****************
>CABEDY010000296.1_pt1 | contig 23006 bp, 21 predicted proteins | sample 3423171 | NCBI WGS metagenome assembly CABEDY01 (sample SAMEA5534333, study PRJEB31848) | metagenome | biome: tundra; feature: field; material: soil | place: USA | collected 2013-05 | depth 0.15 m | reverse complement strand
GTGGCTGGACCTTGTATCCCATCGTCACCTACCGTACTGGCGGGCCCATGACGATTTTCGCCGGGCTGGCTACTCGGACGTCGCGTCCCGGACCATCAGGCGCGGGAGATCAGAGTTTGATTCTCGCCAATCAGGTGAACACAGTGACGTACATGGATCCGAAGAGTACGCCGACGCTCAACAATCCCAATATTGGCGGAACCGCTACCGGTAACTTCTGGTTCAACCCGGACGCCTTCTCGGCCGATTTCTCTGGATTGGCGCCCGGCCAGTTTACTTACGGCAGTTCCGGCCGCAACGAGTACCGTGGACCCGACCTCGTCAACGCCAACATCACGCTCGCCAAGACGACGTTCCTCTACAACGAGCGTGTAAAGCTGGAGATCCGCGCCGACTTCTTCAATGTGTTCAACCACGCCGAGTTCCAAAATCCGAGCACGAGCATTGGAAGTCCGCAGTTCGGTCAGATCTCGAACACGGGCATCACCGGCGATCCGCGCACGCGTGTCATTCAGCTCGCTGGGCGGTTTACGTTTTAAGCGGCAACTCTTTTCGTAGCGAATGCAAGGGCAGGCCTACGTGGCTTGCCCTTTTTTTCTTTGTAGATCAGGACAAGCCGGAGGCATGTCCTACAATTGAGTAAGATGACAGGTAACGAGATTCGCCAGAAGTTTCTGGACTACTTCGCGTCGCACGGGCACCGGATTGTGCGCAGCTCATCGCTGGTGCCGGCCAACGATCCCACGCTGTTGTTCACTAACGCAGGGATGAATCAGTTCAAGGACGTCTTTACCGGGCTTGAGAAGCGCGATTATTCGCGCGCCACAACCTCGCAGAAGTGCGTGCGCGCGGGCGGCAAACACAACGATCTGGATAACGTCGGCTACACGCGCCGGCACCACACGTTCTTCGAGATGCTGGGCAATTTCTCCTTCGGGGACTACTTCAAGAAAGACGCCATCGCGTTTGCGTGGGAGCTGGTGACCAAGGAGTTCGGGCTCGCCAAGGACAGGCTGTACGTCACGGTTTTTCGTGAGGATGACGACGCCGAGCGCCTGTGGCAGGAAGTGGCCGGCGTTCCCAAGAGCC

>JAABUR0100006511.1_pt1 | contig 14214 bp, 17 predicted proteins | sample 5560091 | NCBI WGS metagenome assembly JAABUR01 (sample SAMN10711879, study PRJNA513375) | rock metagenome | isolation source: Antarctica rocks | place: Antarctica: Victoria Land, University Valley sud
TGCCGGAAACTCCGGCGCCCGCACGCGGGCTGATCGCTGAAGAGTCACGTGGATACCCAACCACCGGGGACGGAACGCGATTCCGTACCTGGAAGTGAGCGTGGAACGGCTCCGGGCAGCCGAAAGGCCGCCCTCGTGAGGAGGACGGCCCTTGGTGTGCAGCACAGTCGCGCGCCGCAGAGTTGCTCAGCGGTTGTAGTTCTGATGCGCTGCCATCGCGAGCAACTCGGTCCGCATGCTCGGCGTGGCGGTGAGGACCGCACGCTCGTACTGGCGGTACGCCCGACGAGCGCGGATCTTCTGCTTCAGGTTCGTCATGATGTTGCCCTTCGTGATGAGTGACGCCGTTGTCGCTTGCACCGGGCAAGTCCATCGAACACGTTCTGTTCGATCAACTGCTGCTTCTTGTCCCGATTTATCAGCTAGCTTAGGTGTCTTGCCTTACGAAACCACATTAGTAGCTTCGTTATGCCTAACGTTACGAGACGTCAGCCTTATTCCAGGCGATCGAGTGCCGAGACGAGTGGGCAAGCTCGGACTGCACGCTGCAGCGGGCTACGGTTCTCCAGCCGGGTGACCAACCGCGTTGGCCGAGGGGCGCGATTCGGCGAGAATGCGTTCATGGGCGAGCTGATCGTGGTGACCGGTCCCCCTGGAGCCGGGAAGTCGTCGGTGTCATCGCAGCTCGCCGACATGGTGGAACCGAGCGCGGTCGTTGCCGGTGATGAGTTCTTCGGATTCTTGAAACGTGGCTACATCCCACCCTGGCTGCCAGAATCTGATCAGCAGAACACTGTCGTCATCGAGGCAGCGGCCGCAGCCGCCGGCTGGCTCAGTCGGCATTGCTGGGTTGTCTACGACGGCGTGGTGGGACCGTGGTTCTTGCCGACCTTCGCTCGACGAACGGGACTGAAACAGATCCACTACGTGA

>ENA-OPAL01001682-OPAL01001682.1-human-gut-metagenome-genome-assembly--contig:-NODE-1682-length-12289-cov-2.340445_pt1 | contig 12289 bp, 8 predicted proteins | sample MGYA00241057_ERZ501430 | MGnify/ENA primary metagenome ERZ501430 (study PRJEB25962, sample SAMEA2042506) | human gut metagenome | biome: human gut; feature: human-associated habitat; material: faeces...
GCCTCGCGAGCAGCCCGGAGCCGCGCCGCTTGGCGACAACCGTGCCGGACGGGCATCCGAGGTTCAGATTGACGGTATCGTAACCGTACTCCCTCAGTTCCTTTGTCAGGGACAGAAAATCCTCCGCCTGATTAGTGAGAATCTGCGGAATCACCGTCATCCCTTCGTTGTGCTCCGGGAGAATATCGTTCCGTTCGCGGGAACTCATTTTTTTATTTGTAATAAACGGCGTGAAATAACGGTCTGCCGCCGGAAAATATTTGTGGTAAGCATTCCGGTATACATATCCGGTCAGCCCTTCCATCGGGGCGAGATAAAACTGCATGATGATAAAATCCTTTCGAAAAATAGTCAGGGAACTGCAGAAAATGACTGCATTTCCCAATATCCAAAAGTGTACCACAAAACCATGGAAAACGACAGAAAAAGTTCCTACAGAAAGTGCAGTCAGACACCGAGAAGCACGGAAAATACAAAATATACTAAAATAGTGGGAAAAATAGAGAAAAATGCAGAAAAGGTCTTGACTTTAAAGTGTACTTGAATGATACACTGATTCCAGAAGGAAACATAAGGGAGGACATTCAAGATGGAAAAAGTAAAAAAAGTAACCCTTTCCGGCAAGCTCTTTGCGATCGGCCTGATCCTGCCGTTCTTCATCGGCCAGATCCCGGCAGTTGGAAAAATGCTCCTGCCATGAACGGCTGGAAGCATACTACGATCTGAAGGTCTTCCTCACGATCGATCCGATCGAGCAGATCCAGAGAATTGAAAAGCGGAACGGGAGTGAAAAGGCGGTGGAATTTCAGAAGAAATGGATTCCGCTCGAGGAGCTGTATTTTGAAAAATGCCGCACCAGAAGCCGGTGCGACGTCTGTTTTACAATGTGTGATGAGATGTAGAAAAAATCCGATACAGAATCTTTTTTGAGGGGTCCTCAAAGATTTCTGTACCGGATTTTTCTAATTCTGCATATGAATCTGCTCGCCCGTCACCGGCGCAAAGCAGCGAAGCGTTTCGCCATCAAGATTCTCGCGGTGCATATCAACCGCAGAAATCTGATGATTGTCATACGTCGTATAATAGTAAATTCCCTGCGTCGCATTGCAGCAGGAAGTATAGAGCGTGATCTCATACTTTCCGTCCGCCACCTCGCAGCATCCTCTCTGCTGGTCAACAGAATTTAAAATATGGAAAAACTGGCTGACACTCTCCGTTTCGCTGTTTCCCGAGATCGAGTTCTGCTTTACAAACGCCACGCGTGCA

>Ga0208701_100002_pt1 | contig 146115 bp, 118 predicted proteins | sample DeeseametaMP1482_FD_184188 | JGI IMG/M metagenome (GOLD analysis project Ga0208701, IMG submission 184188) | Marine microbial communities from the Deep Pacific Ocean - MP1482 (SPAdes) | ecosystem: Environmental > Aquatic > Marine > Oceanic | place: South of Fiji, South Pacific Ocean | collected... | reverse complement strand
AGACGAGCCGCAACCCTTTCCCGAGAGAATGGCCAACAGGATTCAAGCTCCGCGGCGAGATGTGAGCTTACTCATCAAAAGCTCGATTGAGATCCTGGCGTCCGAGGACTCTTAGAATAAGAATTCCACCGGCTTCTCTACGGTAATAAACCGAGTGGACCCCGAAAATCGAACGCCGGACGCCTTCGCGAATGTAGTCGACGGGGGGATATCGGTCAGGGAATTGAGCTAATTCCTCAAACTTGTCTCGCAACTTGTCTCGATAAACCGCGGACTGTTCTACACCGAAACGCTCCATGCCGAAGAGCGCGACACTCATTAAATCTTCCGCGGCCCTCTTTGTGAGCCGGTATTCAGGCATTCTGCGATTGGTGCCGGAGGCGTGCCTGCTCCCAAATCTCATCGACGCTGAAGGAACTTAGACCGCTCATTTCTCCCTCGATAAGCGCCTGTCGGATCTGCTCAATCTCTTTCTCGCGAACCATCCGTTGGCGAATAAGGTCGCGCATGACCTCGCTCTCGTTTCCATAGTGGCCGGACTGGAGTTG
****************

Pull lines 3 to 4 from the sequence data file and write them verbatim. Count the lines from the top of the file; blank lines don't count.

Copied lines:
>JAABUR0100006511.1_pt1 | contig 14214 bp, 17 predicted proteins | sample 5560091 | NCBI WGS metagenome assembly JAABUR01 (sample SAMN10711879, study PRJNA513375) | rock metagenome | isolation source: Antarctica rocks | place: Antarctica: Victoria Land, University Valley sud
TGCCGGAAACTCCGGCGCCCGCACGCGGGCTGATCGCTGAAGAGTCACGTGGATACCCAACCACCGGGGACGGAACGCGATTCCGTACCTGGAAGTGAGCGTGGAACGGCTCCGGGCAGCCGAAAGGCCGCCCTCGTGAGGAGGACGGCCCTTGGTGTGCAGCACAGTCGCGCGCCGCAGAGTTGCTCAGCGGTTGTAGTTCTGATGCGCTGCCATCGCGAGCAACTCGGTCCGCATGCTCGGCGTGGCGGTGAGGACCGCACGCTCGTACTGGCGGTACGCCCGACGAGCGCGGATCTTCTGCTTCAGGTTCGTCATGATGTTGCCCTTCGTGATGAGTGACGCCGTTGTCGCTTGCACCGGGCAAGTCCATCGAACACGTTCTGTTCGATCAACTGCTGCTTCTTGTCCCGATTTATCAGCTAGCTTAGGTGTCTTGCCTTACGAAACCACATTAGTAGCTTCGTTATGCCTAACGTTACGAGACGTCAGCCTTATTCCAGGCGATCGAGTGCCGAGACGAGTGGGCAAGCTCGGACTGCACGCTGCAGCGGGCTACGGTTCTCCAGCCGGGTGACCAACCGCGTTGGCCGAGGGGCGCGATTCGGCGAGAATGCGTTCATGGGCGAGCTGATCGTGGTGACCGGTCCCCCTGGAGCCGGGAAGTCGTCGGTGTCATCGCAGCTCGCCGACATGGTGGAACCGAGCGCGGTCGTTGCCGGTGATGAGTTCTTCGGATTCTTGAAACGTGGCTACATCCCACCCTGGCTGCCAGAATCTGATCAGCAGAACACTGTCGTCATCGAGGCAGCGGCCGCAGCCGCCGGCTGGCTCAGTCGGCATTGCTGGGTTGTCTACGACGGCGTGGTGGGACCGTGGTTCTTGCCGACCTTCGCTCGACGAACGGGACTGAAACAGATCCACTACGTGA